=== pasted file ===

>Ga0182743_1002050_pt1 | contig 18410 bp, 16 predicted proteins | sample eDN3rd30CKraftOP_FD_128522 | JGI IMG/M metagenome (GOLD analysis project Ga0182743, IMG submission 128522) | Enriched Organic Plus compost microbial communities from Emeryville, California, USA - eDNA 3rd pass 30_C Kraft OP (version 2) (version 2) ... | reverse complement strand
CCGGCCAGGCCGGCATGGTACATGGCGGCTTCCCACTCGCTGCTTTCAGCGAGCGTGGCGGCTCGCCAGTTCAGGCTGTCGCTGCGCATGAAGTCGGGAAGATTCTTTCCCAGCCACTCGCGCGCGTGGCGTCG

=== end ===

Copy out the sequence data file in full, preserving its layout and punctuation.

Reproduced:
>Ga0182743_1002050_pt1 | contig 18410 bp, 16 predicted proteins | sample eDN3rd30CKraftOP_FD_128522 | JGI IMG/M metagenome (GOLD analysis project Ga0182743, IMG submission 128522) | Enriched Organic Plus compost microbial communities from Emeryville, California, USA - eDNA 3rd pass 30_C Kraft OP (version 2) (version 2) ... | reverse complement strand
CCGGCCAGGCCGGCATGGTACATGGCGGCTTCCCACTCGCTGCTTTCAGCGAGCGTGGCGGCTCGCCAGTTCAGGCTGTCGCTGCGCATGAAGTCGGGAAGATTCTTTCCCAGCCACTCGCGCGCGTGGCGTCG